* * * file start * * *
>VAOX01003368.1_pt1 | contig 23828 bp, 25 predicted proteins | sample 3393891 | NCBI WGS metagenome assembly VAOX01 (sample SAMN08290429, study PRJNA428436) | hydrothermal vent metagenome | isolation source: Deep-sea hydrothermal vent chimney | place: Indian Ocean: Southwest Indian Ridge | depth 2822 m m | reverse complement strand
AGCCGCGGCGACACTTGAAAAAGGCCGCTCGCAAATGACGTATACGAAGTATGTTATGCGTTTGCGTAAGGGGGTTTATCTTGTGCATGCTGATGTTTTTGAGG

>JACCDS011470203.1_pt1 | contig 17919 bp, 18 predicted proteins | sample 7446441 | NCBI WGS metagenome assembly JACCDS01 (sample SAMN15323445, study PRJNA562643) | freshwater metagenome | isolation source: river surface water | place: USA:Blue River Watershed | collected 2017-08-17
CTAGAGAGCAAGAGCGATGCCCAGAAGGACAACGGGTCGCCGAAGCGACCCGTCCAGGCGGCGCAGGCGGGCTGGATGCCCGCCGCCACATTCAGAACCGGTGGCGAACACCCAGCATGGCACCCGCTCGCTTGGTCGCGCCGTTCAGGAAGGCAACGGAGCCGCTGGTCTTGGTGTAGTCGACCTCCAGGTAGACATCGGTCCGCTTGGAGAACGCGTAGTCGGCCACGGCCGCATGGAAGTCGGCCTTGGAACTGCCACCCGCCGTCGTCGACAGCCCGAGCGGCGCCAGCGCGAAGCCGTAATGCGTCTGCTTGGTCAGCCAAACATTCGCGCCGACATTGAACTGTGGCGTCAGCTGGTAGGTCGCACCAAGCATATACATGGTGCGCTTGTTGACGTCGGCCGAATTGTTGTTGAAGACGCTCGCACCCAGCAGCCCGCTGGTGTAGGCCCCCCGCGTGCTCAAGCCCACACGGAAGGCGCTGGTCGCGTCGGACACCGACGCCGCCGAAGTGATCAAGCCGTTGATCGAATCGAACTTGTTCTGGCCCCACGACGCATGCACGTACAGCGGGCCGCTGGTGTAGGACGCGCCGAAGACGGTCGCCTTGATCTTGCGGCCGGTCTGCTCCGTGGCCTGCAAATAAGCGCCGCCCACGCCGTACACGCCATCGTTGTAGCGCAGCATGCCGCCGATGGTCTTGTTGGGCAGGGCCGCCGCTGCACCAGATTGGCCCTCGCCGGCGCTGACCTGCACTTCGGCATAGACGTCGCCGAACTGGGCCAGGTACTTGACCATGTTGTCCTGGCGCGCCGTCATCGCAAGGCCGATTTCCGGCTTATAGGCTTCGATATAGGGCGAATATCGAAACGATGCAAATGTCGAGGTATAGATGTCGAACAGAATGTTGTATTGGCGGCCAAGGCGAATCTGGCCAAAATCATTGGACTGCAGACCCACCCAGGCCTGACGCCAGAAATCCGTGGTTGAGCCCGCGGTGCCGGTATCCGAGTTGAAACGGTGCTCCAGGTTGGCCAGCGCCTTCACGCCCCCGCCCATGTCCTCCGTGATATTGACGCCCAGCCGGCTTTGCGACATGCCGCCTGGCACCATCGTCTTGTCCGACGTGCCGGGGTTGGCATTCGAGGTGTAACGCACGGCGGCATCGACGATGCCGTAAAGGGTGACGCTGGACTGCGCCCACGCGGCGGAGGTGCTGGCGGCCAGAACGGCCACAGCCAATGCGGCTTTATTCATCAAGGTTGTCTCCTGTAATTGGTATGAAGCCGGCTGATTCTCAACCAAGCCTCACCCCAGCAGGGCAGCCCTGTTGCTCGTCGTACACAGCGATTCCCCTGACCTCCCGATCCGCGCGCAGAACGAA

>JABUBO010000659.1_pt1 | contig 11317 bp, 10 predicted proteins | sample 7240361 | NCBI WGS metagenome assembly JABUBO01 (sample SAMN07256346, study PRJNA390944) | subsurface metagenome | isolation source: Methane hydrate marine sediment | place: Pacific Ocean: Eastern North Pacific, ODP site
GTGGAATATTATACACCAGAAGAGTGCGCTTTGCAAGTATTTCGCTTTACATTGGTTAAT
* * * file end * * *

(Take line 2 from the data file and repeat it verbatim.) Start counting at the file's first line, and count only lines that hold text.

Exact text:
AGCCGCGGCGACACTTGAAAAAGGCCGCTCGCAAATGACGTATACGAAGTATGTTATGCGTTTGCGTAAGGGGGTTTATCTTGTGCATGCTGATGTTTTTGAGG